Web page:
Spring Green 2014

Spring Green 2014

So I set out, as I do this first week of May for the past ten years, to become immersed in fernery.  A nearby glade is famously rich in pale spring greens of a half-dozen ferns and the lighting of a morning is excellent.

To my dismay, a tree had fallen across the middle of the meadow. I was disappointed–until I glanced up the steep hillside above the meadow. Not only was it equally as rich with ferns of a variety of ages and types, but the steep pitch let me shoot at eye level while standing downhill of the subject.

And the light–just glancing over the east ridge at 915, cast its rays on first one grouping, then another, allowing shots facing both towards and away from the light.

Suffice it to say, I became lost in time and space–it is called FLOW–for a good hour, after which I felt like I’d cut and loaded a couple of truck-loads of firewood. Holding position on a 45 degree grade is a kind of photographic yoga not for the faint of heart.

[flickr_set id=”72157644506956026″ open_originals=”true”]

About

Fred First holds masters degrees in Vertebrate Zoology and physical therapy, and has been a biology teacher and physical therapist by profession. He moved to southwest Virginia in 1975 and to Floyd County in 1997. He maintains a daily photo-blog, broadcasts essays on the Roanoke NPR station, and contributes regular columns for the Floyd Press and Roanoke's Star Sentinel. His two non-fiction books, Slow Road Home and his recent What We Hold in Our Hands, celebrate the riches that we possess in our families and communities, our natural bounty, social capital and Appalachian cultures old and new. He has served on the Jacksonville Center Board of Directors and is newly active in the Sustain Floyd organization. He lives in northeastern Floyd County on the headwaters of the Roanoke River.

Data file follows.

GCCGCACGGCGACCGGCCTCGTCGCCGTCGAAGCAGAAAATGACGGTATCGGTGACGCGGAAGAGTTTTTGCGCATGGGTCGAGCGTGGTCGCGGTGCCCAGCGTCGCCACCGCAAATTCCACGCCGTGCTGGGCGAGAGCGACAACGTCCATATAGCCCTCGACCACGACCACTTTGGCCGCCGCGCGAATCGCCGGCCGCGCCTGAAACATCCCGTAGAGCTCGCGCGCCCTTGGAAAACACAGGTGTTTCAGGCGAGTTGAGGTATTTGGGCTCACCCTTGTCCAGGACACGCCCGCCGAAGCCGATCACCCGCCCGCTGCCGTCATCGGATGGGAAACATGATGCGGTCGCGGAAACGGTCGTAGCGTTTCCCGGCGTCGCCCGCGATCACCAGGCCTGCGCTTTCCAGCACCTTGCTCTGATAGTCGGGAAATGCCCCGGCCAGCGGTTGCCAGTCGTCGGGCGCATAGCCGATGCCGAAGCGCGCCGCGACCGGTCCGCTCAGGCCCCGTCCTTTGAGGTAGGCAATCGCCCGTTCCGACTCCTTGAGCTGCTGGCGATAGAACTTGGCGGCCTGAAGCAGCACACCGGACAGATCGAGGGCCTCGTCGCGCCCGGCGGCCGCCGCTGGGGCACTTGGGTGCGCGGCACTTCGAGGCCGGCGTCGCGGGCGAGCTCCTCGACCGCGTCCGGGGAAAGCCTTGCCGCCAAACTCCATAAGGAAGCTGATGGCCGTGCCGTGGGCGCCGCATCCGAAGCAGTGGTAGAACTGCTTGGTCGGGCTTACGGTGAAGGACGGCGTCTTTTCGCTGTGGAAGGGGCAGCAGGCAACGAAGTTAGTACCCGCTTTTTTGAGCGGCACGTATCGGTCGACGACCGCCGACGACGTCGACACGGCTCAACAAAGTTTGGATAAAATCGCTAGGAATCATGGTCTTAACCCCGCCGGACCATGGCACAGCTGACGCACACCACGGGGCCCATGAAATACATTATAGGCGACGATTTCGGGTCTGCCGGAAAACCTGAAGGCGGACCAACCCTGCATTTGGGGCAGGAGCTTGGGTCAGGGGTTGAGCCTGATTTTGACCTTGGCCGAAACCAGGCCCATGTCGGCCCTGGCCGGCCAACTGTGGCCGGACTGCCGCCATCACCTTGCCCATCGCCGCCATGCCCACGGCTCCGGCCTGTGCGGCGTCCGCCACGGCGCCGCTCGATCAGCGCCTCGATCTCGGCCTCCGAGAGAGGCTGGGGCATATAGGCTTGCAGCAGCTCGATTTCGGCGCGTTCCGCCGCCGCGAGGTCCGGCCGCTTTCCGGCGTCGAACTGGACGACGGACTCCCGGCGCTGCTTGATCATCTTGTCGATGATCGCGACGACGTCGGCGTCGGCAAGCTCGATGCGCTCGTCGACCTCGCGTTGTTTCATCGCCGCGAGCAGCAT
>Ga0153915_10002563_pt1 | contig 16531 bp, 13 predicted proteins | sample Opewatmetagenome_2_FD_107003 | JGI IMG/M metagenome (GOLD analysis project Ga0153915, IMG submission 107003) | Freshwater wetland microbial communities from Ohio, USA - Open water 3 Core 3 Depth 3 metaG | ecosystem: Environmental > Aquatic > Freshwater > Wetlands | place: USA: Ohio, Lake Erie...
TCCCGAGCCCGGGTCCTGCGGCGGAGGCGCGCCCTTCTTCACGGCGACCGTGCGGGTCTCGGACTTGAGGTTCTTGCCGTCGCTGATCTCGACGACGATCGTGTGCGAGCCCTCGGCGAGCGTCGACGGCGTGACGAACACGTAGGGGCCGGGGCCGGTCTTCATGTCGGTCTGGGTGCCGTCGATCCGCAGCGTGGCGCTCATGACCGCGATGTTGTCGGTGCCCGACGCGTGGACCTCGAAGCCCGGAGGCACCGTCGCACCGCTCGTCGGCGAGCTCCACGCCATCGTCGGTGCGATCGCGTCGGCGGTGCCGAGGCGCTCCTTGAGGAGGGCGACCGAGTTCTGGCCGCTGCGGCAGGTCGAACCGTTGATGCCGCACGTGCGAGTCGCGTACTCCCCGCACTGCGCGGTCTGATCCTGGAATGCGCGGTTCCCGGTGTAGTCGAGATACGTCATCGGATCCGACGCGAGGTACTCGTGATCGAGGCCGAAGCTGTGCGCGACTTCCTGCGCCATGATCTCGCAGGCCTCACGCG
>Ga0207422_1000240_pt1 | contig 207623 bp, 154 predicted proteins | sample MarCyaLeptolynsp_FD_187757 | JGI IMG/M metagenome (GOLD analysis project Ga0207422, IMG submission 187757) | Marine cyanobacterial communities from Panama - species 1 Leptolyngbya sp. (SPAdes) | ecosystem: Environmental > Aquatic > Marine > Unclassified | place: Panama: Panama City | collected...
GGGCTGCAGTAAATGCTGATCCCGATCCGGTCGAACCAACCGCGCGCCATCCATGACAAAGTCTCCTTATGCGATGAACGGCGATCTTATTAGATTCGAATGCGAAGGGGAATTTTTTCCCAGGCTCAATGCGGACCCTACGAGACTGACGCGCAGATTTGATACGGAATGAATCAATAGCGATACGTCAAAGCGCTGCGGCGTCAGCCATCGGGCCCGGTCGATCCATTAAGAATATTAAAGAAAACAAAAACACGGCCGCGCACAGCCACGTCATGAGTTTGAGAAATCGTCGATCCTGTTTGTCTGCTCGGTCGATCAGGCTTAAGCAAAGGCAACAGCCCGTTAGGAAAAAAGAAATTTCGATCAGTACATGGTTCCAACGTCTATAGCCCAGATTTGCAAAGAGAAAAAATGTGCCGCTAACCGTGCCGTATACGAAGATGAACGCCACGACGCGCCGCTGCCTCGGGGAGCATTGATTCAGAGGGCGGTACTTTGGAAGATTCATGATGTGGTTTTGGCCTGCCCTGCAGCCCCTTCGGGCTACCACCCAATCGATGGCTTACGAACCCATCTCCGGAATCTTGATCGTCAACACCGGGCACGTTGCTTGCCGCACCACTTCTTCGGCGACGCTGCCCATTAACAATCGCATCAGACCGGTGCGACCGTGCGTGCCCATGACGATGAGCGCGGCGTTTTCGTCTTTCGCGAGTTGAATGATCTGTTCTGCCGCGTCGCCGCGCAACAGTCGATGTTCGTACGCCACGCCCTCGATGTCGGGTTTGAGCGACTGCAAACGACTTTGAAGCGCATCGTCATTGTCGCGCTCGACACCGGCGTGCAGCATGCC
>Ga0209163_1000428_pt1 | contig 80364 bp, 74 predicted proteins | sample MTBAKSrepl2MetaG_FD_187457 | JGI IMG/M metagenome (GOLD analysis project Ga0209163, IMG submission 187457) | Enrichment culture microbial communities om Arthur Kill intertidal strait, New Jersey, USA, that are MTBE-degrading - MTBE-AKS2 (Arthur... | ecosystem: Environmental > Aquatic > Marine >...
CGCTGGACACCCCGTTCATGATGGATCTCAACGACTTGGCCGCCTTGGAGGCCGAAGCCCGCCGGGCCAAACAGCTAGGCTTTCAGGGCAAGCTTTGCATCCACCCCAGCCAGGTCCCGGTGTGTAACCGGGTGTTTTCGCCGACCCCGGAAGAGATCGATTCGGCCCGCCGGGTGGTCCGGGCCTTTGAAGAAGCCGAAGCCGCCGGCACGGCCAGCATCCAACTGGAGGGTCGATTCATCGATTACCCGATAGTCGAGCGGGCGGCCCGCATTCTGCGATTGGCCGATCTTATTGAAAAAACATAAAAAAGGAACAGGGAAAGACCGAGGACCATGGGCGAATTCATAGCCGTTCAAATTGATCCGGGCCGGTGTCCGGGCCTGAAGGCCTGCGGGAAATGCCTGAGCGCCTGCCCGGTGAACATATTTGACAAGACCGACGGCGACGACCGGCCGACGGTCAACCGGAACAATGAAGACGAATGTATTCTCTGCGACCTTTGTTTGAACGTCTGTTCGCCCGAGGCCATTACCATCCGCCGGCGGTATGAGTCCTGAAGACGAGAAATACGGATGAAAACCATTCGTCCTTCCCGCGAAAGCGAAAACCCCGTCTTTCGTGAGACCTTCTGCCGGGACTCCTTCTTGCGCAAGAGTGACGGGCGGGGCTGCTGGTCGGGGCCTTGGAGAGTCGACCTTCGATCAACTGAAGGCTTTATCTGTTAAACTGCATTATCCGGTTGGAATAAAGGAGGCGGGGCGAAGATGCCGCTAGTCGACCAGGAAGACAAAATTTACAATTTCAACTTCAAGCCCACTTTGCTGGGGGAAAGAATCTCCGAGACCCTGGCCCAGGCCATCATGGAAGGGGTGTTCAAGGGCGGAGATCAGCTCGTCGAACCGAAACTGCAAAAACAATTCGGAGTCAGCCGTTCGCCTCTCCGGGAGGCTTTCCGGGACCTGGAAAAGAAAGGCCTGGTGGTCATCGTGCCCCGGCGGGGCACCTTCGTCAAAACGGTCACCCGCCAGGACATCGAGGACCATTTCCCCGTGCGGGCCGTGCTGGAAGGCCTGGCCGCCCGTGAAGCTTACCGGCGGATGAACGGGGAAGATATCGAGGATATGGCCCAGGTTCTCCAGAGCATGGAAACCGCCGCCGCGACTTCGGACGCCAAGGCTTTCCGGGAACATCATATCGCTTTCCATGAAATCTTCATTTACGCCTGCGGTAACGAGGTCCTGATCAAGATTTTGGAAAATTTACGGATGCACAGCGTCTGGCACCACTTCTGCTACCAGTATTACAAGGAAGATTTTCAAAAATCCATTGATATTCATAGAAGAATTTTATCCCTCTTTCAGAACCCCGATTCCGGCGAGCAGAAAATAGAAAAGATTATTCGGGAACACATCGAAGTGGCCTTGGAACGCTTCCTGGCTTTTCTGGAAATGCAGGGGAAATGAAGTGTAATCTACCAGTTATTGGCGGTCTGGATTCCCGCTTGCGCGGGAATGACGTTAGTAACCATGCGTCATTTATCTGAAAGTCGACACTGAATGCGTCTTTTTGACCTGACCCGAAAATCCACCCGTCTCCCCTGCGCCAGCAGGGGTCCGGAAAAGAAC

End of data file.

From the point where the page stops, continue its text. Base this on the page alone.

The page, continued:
6 Comments on “Spring Green 2014

  1. I carried both the Nikon D200 and the Panasonic Lumix L7. All these shots were with the smaller camera. I purchased it specifically for its macro capabilities and was not disappointed. I did, however, fail to put it in RAW shooting mode, so no magazine covers from this shoot. : > }

  2. Hey Fred, glad to see spring is working it’s way into the valley.

    You might try installing a plugin to allow you to integrate your Flickr sets into your posts. I just tried the Flickr Photostream Plugin from the WP Plugin repository and it does a neat little “photostream” type presentaion from a set into a post with just a shortcode.

    There were a number of different plugins to try…

  3. SO gorgeous – and worth every minute of your time and distressed muscles!!

  4. I was blown away by the cinnamon fern fertile frond. What a macro! But I have no idea what all those tiny little balls are. Too big to be spores?

  5. Good question, Kathy. Those little balls are sporangia clusters on the fertile frond–thousands on a single fern, each containing what will become a bunch of spores–so altogether a massive release soon of fern spores into the wind on a dry day. Most will, of course, fall on barren ground, a few will find just the right place to “hatch” and make fern gametophytes, male and female, and the swimming sperm in a drop of rain will complete the story. Fern life cycle–for those few who might have forgotten it since the last time you drew it with colored pencils in school: http://goo.gl/NwOxg3

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